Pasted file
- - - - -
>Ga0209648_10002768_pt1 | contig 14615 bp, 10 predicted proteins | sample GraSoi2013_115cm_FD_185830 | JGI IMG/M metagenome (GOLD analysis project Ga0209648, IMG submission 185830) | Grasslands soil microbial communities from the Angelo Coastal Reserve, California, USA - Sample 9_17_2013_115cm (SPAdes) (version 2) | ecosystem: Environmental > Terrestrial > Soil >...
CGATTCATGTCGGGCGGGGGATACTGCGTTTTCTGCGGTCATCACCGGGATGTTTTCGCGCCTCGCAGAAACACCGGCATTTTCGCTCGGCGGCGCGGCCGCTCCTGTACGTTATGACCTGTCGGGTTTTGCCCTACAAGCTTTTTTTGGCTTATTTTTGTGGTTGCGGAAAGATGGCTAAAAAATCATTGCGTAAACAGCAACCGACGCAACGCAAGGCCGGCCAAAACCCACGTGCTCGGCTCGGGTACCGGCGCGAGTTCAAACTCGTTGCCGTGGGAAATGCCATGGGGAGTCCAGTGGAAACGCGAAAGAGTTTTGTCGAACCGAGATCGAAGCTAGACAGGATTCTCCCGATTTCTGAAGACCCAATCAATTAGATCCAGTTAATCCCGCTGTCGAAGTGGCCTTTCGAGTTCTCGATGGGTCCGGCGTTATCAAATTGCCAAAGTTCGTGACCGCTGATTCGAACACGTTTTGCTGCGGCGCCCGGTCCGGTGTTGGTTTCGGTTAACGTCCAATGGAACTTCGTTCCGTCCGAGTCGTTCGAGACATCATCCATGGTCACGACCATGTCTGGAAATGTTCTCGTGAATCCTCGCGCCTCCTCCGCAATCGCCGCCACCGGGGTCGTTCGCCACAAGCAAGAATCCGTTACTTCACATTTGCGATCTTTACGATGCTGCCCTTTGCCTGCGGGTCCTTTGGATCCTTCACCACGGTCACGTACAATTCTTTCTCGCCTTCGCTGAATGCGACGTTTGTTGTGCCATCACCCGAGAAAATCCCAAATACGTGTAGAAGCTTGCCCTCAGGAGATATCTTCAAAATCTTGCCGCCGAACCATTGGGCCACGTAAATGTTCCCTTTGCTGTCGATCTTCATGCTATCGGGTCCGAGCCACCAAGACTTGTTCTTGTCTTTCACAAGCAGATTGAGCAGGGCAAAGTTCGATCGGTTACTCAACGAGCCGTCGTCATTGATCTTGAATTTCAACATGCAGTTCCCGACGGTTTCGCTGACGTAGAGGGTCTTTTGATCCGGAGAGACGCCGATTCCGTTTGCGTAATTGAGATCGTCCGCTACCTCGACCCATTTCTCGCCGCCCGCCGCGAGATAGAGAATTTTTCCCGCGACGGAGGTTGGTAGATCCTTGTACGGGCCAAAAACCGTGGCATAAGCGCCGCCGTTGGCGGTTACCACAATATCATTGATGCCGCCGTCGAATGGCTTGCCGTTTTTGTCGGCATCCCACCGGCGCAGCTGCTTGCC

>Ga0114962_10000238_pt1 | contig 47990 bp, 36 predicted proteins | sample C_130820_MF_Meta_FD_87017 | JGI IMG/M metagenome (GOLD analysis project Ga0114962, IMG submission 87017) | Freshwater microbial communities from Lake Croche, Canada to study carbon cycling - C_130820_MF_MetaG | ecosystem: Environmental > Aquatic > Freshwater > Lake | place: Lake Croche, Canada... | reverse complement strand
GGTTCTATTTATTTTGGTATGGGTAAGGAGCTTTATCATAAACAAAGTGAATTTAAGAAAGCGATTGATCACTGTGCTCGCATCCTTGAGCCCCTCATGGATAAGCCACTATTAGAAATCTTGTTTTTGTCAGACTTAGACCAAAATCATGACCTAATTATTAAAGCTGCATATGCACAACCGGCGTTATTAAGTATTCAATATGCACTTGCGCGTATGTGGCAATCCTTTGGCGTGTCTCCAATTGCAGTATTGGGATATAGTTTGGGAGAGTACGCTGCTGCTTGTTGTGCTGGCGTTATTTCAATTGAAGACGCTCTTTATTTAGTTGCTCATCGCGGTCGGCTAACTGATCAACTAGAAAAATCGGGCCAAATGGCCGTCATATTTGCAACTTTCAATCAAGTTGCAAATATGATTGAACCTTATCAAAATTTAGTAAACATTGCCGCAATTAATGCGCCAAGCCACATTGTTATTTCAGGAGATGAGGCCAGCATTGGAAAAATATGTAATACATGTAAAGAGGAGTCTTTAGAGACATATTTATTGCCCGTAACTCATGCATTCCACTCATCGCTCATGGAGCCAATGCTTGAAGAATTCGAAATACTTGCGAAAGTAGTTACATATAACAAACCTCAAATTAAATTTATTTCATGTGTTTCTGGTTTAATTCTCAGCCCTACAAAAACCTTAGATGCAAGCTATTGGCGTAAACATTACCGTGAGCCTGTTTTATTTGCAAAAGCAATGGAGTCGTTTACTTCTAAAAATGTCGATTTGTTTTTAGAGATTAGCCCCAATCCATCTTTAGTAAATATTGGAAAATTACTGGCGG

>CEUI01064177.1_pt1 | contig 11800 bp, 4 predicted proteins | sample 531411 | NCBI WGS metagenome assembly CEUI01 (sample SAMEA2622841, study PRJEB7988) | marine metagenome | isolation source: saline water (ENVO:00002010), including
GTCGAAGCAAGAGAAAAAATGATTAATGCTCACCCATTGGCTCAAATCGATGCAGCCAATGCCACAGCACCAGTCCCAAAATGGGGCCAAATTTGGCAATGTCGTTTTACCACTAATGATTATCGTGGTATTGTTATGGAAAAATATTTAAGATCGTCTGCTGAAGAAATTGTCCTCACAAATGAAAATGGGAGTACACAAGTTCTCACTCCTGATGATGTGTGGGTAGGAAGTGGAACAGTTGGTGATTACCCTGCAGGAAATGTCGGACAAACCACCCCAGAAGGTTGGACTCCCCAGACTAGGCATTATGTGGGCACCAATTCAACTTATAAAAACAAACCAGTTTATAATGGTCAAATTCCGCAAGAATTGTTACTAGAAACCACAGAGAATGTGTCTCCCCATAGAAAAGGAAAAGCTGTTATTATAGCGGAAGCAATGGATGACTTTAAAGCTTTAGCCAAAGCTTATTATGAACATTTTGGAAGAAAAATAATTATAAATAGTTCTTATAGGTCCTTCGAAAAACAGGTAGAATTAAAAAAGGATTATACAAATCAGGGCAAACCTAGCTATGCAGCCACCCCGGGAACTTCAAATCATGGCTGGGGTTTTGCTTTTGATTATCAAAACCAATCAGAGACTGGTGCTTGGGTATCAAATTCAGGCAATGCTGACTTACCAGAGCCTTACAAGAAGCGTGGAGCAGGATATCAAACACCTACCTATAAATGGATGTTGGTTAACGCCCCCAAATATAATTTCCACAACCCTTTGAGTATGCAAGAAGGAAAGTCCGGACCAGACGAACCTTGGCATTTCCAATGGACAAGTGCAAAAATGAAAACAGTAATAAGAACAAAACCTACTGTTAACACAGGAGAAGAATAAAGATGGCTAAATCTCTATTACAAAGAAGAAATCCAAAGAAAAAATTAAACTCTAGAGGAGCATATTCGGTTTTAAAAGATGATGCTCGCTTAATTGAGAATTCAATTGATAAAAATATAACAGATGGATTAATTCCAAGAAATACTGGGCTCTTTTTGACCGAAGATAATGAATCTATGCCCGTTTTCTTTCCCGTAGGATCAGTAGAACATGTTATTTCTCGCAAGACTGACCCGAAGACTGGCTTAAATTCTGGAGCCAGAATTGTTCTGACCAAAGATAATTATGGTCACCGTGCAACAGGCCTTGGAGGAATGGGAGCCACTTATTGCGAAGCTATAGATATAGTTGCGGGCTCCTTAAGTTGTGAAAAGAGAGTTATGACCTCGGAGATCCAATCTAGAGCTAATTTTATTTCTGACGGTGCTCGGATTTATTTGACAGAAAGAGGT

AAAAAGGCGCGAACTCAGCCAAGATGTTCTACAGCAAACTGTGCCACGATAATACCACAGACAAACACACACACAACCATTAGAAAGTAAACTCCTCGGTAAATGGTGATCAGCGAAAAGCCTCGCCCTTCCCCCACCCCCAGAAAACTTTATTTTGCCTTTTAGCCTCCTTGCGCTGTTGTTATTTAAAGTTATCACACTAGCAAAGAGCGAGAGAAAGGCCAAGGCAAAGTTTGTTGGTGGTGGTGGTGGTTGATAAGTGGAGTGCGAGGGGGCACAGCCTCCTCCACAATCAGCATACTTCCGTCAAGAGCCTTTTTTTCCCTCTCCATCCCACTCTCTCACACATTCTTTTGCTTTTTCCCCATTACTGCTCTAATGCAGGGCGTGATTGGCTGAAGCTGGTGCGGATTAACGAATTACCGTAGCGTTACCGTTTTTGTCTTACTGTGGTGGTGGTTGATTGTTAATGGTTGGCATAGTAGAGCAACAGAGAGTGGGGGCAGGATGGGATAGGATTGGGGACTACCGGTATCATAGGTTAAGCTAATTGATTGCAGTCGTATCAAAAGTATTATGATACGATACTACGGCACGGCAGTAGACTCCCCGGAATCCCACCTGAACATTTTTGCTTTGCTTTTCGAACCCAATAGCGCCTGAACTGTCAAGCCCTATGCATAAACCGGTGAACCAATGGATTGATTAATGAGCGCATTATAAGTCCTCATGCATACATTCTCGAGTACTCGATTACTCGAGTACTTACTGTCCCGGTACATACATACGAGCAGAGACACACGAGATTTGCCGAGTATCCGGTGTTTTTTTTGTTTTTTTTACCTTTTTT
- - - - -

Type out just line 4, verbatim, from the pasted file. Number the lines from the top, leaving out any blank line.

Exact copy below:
GGTTCTATTTATTTTGGTATGGGTAAGGAGCTTTATCATAAACAAAGTGAATTTAAGAAAGCGATTGATCACTGTGCTCGCATCCTTGAGCCCCTCATGGATAAGCCACTATTAGAAATCTTGTTTTTGTCAGACTTAGACCAAAATCATGACCTAATTATTAAAGCTGCATATGCACAACCGGCGTTATTAAGTATTCAATATGCACTTGCGCGTATGTGGCAATCCTTTGGCGTGTCTCCAATTGCAGTATTGGGATATAGTTTGGGAGAGTACGCTGCTGCTTGTTGTGCTGGCGTTATTTCAATTGAAGACGCTCTTTATTTAGTTGCTCATCGCGGTCGGCTAACTGATCAACTAGAAAAATCGGGCCAAATGGCCGTCATATTTGCAACTTTCAATCAAGTTGCAAATATGATTGAACCTTATCAAAATTTAGTAAACATTGCCGCAATTAATGCGCCAAGCCACATTGTTATTTCAGGAGATGAGGCCAGCATTGGAAAAATATGTAATACATGTAAAGAGGAGTCTTTAGAGACATATTTATTGCCCGTAACTCATGCATTCCACTCATCGCTCATGGAGCCAATGCTTGAAGAATTCGAAATACTTGCGAAAGTAGTTACATATAACAAACCTCAAATTAAATTTATTTCATGTGTTTCTGGTTTAATTCTCAGCCCTACAAAAACCTTAGATGCAAGCTATTGGCGTAAACATTACCGTGAGCCTGTTTTATTTGCAAAAGCAATGGAGTCGTTTACTTCTAAAAATGTCGATTTGTTTTTAGAGATTAGCCCCAATCCATCTTTAGTAAATATTGGAAAATTACTGGCGG